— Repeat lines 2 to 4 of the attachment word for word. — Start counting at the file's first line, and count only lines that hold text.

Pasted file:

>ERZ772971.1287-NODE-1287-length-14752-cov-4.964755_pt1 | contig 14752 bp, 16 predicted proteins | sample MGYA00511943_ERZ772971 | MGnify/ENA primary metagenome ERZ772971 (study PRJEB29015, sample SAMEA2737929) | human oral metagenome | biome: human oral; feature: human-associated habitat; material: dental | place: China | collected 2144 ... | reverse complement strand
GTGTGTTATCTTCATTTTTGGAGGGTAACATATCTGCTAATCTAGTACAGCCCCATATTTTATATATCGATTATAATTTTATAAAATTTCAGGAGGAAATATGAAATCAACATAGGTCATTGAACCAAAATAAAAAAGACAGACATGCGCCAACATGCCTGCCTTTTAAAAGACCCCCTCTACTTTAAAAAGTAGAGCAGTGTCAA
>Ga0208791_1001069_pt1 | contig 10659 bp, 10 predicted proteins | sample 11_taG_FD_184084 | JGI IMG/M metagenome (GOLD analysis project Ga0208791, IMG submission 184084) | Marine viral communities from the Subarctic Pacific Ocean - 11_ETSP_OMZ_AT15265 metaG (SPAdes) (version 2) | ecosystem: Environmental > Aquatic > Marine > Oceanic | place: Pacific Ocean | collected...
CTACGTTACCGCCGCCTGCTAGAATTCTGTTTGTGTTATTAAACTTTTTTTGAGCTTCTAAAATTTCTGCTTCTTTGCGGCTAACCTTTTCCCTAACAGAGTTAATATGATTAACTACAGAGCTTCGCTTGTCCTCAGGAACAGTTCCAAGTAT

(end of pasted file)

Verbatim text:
GTGTGTTATCTTCATTTTTGGAGGGTAACATATCTGCTAATCTAGTACAGCCCCATATTTTATATATCGATTATAATTTTATAAAATTTCAGGAGGAAATATGAAATCAACATAGGTCATTGAACCAAAATAAAAAAGACAGACATGCGCCAACATGCCTGCCTTTTAAAAGACCCCCTCTACTTTAAAAAGTAGAGCAGTGTCAA
>Ga0208791_1001069_pt1 | contig 10659 bp, 10 predicted proteins | sample 11_taG_FD_184084 | JGI IMG/M metagenome (GOLD analysis project Ga0208791, IMG submission 184084) | Marine viral communities from the Subarctic Pacific Ocean - 11_ETSP_OMZ_AT15265 metaG (SPAdes) (version 2) | ecosystem: Environmental > Aquatic > Marine > Oceanic | place: Pacific Ocean | collected...
CTACGTTACCGCCGCCTGCTAGAATTCTGTTTGTGTTATTAAACTTTTTTTGAGCTTCTAAAATTTCTGCTTCTTTGCGGCTAACCTTTTCCCTAACAGAGTTAATATGATTAACTACAGAGCTTCGCTTGTCCTCAGGAACAGTTCCAAGTAT